We have some great teachers in schools, but let's face it we also have some mediocre ones. So how should teachers be 'rewarded' for excellence and what would 'excellence' look like?
Many companies have a component of their salary that is 'at risk', depending on performance. My experience with this is that it doesn't necessarily make a difference to performance and indicators are often inexact and based on linear thinking. Even companies that focus on a quadruple bottom line fdo not always identify what makes a difference. Internationally, organisations have typically bowed to CEOs by supporting large bonuses for dubious success. This has led to a breed of business executives who are greedy, self serving and sometimes dishonest. Is this the model we would want in our schools? Do we want individuals to focus on the team or on themselves? It is an interesting debate and one that I do not have an answer for.
There is no doubt however, that we need to manage talent more powerfully in order to maintain the great teacher leaders in the profession. I recently conducted a survey on twtpoll asking how great teachers should be recognised. Although the sample is small it makes for interesting reading.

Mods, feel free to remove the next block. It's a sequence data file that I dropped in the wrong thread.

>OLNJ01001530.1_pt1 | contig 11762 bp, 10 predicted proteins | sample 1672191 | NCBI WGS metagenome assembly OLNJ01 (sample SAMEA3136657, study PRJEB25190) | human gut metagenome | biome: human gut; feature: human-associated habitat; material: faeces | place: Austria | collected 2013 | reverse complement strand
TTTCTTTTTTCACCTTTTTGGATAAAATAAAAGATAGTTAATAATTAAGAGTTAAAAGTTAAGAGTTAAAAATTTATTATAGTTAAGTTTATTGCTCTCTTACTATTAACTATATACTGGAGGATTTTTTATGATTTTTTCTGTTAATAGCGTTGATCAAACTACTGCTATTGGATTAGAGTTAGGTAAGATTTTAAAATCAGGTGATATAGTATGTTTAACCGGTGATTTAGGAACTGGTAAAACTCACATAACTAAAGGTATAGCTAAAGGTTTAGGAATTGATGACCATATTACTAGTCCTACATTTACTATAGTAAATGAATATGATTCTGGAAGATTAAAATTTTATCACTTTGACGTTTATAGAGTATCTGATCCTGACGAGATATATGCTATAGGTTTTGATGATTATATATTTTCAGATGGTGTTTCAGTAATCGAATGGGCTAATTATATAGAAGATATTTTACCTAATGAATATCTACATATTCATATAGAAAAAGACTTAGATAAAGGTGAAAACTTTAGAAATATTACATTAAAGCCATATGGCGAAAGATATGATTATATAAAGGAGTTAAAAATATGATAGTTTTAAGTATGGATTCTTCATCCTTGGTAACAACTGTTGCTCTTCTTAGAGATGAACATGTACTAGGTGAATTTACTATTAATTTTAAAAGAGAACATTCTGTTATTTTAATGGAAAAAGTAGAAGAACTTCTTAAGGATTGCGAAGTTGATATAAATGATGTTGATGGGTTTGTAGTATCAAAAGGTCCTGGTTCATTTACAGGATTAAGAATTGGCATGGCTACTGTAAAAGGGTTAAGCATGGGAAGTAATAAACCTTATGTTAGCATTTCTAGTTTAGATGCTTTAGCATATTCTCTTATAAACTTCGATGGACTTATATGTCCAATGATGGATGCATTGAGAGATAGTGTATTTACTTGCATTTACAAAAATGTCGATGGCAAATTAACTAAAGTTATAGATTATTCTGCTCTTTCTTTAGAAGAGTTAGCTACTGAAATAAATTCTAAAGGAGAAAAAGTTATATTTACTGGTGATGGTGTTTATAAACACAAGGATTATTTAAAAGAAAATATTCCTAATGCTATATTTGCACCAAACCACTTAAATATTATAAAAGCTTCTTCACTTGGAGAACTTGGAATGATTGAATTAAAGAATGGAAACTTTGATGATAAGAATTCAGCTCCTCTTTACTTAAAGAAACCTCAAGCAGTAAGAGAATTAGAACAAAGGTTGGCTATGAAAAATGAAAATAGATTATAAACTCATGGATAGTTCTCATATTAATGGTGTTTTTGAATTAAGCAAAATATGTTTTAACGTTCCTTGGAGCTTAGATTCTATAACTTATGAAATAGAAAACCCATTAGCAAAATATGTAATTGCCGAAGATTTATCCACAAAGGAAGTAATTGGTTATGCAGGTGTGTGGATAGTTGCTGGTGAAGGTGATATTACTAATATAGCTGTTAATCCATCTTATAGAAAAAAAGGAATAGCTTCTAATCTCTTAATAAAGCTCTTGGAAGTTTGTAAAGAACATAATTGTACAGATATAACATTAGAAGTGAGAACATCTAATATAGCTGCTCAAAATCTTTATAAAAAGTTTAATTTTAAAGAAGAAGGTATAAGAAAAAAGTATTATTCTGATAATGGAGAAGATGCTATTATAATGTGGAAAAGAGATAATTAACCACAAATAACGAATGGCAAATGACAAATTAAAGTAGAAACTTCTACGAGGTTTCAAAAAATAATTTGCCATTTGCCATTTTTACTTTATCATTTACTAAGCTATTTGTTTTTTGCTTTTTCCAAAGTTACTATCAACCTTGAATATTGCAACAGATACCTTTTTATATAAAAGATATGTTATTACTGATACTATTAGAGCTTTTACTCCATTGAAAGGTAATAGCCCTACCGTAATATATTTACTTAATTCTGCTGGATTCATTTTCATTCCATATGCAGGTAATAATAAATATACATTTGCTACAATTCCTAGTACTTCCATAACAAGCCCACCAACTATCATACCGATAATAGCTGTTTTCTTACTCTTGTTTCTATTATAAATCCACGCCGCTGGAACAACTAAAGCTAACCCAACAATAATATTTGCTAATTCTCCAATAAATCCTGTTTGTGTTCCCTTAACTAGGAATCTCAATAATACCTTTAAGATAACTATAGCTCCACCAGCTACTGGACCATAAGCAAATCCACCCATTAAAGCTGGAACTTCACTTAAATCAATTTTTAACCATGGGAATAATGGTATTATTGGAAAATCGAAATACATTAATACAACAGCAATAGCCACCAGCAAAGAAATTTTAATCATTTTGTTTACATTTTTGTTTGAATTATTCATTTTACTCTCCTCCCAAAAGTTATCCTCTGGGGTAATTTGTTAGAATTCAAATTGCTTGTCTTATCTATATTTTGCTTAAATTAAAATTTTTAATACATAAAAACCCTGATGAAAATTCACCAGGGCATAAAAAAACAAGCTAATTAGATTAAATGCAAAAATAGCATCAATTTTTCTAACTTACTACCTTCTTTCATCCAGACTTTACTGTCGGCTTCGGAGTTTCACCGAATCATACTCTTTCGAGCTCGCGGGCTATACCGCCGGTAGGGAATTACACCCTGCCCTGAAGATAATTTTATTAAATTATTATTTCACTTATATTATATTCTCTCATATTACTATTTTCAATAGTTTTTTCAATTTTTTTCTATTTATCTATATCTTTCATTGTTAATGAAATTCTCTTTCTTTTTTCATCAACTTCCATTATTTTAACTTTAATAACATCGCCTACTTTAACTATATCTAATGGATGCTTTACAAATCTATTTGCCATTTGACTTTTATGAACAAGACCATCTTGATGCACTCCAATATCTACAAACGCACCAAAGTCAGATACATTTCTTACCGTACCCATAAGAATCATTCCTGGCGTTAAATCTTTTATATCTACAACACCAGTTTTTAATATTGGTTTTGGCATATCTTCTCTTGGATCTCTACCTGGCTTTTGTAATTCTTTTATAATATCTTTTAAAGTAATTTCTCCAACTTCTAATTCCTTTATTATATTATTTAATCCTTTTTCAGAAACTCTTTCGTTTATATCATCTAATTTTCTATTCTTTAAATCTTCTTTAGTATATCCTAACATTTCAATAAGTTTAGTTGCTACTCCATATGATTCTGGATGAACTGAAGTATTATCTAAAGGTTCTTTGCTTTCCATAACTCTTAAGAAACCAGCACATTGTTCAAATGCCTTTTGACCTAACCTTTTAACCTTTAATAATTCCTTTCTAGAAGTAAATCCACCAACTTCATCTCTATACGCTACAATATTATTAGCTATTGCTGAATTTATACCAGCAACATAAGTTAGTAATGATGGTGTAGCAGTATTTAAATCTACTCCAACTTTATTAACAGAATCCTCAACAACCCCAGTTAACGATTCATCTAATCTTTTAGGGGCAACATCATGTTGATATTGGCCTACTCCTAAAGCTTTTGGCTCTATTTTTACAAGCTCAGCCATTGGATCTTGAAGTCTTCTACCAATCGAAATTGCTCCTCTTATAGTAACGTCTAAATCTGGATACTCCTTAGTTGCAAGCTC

People do want recognition. They do need to feel valued by the organisation and to feel that they are listened to. With an increasingly diverse workforce employers do need to be more flexible, be open to different work combinations and provide for the ongoing learning of staff. If principals, and other organisational leaders, don't get this right they may find themselves with disengaged staff or those whose performance is questionable. In difficult times it is even more important that we keep our staff growing and building their skills.
Some schools would say they need to focus on the development of the team more than the individual and I do support the need to build a strong professional learning community. As well though (not instead of), schools need to think differently about growing staff. Maybe there is more opportunity for staff to be individual contractors and being paid accordingly. Or is it time to work hard to support all teachers to be of an exceptional standard? And to suggest that some teachers might be better suited to other occupations? In my book teachers are role models who make a difference to students - either positively or negatively - and all teachers need to be competent leaders of themselves and others. Principals must provide strong professional learning opportunities, confront poor performance and develop leadership in others. Or get out of the way of the future.